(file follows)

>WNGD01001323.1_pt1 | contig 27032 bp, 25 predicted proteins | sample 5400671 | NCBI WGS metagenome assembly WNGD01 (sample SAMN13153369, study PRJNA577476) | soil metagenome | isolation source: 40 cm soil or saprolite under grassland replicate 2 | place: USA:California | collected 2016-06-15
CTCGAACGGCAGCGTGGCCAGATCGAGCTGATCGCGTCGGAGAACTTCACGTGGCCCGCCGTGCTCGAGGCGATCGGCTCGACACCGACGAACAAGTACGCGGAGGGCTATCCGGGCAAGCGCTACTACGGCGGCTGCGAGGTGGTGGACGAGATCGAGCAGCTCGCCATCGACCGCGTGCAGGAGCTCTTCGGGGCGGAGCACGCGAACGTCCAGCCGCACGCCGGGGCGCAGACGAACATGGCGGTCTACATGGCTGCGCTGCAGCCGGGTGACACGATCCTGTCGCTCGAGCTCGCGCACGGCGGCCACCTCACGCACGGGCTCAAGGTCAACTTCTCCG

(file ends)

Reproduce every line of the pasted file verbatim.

>WNGD01001323.1_pt1 | contig 27032 bp, 25 predicted proteins | sample 5400671 | NCBI WGS metagenome assembly WNGD01 (sample SAMN13153369, study PRJNA577476) | soil metagenome | isolation source: 40 cm soil or saprolite under grassland replicate 2 | place: USA:California | collected 2016-06-15
CTCGAACGGCAGCGTGGCCAGATCGAGCTGATCGCGTCGGAGAACTTCACGTGGCCCGCCGTGCTCGAGGCGATCGGCTCGACACCGACGAACAAGTACGCGGAGGGCTATCCGGGCAAGCGCTACTACGGCGGCTGCGAGGTGGTGGACGAGATCGAGCAGCTCGCCATCGACCGCGTGCAGGAGCTCTTCGGGGCGGAGCACGCGAACGTCCAGCCGCACGCCGGGGCGCAGACGAACATGGCGGTCTACATGGCTGCGCTGCAGCCGGGTGACACGATCCTGTCGCTCGAGCTCGCGCACGGCGGCCACCTCACGCACGGGCTCAAGGTCAACTTCTCCG